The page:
Saratoga County

Horses seized from notorious Greenfield farm

A long-running animal-abuse case concluded Friday with the SPCA of Upstate New York taking possessio
An unidentified volunteer leads one of 13 horses seized Friday from a farm in Greenfield that has been at the heart of an ongoing animal abuse case.
An unidentified volunteer leads one of 13 horses seized Friday from a farm in Greenfield that has been at the heart of an ongoing animal abuse case.

Categories: News, Schenectady County

A long-running animal-abuse case concluded Friday with the SPCA of Upstate New York taking possession of 13 horses from a farm whose owners have been convicted of neglect.

The animals were taken from the former Ann Arnold farm on Wilton-Greenfield Road under a forfeiture order signed by Greenfield town Justice Michael Ginley, who has heard three negligence cases against Arnold or her brother since 2011.

Saratoga County District Attorney Karen A. Heggen said the removal of the horses was the culmination of separate prosecutions against Arnold and her brother, Duane Carpenter.

“It was good to see a conclusion finally to a situation that was not acceptable,” said Heggen, who handled the case personally starting in September 2011, when she was an assistant district attorney.

The horses were rounded up Friday morning and trucked away by SPCA volunteers and Monica Coville, president and founder of the Equine Rescue League in Cooperstown. Heggen said the horses will go to “new locations throughout New York state” to be nursed back to health and cared for.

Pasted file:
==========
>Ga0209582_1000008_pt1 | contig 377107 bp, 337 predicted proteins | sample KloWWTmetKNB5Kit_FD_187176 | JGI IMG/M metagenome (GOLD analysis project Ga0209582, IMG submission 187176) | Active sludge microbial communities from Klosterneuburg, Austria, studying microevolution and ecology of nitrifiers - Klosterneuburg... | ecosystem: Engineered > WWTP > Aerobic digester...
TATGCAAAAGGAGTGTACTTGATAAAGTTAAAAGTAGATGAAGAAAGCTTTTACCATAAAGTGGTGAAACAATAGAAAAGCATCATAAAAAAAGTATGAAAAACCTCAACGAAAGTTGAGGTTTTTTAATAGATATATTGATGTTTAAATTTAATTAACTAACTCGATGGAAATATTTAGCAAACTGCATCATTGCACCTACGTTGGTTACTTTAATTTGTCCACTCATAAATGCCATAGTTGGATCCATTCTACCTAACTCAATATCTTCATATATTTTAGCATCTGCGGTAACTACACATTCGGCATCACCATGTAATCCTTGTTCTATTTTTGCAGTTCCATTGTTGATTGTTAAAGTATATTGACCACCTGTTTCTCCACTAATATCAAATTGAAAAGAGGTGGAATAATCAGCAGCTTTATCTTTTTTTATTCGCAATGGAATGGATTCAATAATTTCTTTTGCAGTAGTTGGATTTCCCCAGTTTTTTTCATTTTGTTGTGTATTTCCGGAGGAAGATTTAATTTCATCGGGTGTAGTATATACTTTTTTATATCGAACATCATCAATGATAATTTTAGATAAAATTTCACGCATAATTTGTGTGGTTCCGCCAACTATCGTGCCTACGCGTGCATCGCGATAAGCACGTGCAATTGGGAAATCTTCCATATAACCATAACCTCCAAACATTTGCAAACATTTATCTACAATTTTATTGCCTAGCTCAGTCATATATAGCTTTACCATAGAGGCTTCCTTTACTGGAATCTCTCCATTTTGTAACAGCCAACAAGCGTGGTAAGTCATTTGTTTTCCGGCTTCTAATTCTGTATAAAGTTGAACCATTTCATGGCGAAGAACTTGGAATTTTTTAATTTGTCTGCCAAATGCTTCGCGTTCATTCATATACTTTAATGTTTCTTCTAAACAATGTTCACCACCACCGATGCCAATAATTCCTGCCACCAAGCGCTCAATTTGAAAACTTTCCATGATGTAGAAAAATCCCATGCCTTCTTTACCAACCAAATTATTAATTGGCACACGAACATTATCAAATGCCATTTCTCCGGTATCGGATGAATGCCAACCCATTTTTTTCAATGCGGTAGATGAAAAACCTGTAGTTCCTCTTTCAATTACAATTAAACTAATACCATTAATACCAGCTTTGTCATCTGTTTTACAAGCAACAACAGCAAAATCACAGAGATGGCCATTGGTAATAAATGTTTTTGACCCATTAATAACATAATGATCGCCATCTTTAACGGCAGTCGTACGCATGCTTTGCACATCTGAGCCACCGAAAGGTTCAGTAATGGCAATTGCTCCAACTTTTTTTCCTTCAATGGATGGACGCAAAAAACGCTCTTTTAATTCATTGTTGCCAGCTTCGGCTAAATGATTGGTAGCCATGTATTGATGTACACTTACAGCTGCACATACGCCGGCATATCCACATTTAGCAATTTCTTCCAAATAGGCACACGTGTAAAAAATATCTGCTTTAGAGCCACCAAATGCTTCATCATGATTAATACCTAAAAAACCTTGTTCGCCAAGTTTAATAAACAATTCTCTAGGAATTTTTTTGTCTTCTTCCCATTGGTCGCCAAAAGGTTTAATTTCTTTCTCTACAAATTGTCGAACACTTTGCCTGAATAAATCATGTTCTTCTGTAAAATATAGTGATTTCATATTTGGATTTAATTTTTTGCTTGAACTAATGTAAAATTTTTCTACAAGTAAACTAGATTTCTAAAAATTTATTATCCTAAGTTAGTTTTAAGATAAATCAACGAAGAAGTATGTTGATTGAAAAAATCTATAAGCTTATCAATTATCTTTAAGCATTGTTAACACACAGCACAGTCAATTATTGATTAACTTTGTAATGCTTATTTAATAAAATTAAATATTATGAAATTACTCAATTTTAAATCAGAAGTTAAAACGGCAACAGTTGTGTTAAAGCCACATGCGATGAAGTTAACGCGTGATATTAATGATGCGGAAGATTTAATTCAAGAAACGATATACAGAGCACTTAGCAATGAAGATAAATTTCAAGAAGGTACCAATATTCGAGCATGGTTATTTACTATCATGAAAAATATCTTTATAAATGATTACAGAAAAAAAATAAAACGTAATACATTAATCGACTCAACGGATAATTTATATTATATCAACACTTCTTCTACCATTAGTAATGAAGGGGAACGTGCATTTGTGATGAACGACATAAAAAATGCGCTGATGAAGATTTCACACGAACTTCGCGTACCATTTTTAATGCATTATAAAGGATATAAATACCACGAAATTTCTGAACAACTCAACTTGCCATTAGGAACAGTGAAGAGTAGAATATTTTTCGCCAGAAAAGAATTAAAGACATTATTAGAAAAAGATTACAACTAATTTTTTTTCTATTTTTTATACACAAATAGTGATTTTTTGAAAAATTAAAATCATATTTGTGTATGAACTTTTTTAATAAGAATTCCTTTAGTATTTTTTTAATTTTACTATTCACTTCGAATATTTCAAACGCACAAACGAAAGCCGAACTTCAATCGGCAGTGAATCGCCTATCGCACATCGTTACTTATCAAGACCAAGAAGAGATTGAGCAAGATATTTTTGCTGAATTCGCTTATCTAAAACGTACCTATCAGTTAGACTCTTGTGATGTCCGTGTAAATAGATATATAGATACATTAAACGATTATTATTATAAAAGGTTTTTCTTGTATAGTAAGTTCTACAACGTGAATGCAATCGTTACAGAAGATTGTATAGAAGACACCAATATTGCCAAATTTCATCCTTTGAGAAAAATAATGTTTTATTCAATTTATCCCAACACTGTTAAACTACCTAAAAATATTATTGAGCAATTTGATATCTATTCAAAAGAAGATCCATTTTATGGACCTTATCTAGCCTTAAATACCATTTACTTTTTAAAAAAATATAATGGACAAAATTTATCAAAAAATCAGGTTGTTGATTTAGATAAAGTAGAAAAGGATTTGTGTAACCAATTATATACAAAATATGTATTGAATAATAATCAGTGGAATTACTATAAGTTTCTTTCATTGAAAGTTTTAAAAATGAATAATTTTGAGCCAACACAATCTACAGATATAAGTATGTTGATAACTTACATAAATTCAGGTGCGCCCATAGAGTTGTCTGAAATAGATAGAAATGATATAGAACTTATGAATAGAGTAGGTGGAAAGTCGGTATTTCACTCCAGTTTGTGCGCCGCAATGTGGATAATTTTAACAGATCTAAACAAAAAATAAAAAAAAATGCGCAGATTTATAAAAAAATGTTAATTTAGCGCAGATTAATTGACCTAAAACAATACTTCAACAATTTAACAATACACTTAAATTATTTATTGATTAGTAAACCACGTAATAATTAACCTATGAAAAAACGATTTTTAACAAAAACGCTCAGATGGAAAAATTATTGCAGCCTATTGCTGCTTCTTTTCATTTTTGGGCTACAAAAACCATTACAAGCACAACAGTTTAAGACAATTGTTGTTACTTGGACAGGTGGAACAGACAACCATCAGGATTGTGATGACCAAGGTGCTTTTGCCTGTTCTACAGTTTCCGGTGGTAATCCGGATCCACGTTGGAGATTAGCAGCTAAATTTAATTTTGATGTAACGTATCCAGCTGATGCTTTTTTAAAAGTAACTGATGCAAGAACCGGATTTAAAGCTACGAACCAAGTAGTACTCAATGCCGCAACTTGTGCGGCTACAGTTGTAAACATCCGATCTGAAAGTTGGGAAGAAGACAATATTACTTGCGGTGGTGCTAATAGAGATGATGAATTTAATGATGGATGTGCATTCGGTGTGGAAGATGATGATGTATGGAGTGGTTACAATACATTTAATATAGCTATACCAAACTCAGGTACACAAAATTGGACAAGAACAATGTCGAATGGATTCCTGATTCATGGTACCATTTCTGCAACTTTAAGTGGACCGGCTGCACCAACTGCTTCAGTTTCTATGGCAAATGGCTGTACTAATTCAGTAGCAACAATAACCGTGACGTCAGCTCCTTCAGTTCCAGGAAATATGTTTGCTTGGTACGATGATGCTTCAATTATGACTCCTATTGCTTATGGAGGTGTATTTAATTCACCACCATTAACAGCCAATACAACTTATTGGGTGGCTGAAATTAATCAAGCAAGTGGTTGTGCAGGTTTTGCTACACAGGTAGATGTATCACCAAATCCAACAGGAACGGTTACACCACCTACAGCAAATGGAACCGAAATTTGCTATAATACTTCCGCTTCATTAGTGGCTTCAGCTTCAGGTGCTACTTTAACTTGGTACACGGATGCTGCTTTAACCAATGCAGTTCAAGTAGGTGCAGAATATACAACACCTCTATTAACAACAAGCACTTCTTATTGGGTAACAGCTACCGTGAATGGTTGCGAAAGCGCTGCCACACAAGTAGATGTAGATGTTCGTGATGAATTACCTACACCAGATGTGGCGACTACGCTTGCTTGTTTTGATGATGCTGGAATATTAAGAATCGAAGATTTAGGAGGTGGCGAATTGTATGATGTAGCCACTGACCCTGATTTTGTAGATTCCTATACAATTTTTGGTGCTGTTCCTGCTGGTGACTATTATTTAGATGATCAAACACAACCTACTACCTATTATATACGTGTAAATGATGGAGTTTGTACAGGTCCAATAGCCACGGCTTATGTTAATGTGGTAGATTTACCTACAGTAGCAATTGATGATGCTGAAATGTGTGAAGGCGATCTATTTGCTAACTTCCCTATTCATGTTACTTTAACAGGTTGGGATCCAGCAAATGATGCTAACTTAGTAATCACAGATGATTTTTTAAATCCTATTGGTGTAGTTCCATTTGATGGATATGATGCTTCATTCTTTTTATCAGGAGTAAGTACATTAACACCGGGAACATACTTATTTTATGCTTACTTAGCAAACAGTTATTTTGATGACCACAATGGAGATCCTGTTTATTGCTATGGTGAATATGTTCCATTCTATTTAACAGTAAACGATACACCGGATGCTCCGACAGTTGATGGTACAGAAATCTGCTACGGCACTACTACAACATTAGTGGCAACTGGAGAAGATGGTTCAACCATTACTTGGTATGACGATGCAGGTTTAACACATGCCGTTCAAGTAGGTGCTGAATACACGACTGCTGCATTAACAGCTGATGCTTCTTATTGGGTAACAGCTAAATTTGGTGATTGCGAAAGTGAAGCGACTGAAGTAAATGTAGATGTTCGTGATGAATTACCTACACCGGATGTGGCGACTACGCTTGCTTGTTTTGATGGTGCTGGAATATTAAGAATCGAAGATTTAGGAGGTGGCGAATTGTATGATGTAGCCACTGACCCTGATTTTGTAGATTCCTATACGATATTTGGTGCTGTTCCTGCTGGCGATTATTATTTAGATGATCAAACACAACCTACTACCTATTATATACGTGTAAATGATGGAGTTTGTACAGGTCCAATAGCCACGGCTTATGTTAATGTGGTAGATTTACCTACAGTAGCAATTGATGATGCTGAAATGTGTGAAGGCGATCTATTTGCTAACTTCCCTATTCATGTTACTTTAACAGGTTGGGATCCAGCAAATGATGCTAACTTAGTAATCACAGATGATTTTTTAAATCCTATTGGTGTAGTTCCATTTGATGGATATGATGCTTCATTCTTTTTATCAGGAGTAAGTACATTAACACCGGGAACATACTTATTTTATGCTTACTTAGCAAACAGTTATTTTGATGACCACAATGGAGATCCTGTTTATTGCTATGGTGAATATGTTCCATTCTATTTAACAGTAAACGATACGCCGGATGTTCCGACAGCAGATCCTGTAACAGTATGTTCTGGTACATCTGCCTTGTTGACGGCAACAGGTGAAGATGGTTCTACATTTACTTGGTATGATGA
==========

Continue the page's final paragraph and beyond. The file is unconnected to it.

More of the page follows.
“It is a good day today for the horses that are now on their way to new lives, new caretakers and new homes,” Heggen said.

Arnold and Carpenter, as well as a hired caretaker, James Foster, were each found guilty after Town Court trials on charges of failing to provide proper food, water and sustenance to the horses. Heggen said such charges can also cover a lack of necessary veterinary care.

Arnold has been arrested on horse neglect charges several times. She was convicted in 2012 of 19 counts of not providing proper sustenance to horses on the property and sentenced to three years’ probation, during which time she was ordered by Ginley to no longer keep animals.

Town officials have been concerned about the horses at the farm because Arnold’s probation is due to end this summer, allowing her to keep horses again.

After her conviction, Arnold transferred the farm to her brother’s ownership and moved to Washington County. Carpenter, who lives in Albany, was convicted of failure to provide property for the horses in 2013. Carpenter was convicted at another trial last month and is awaiting sentencing.

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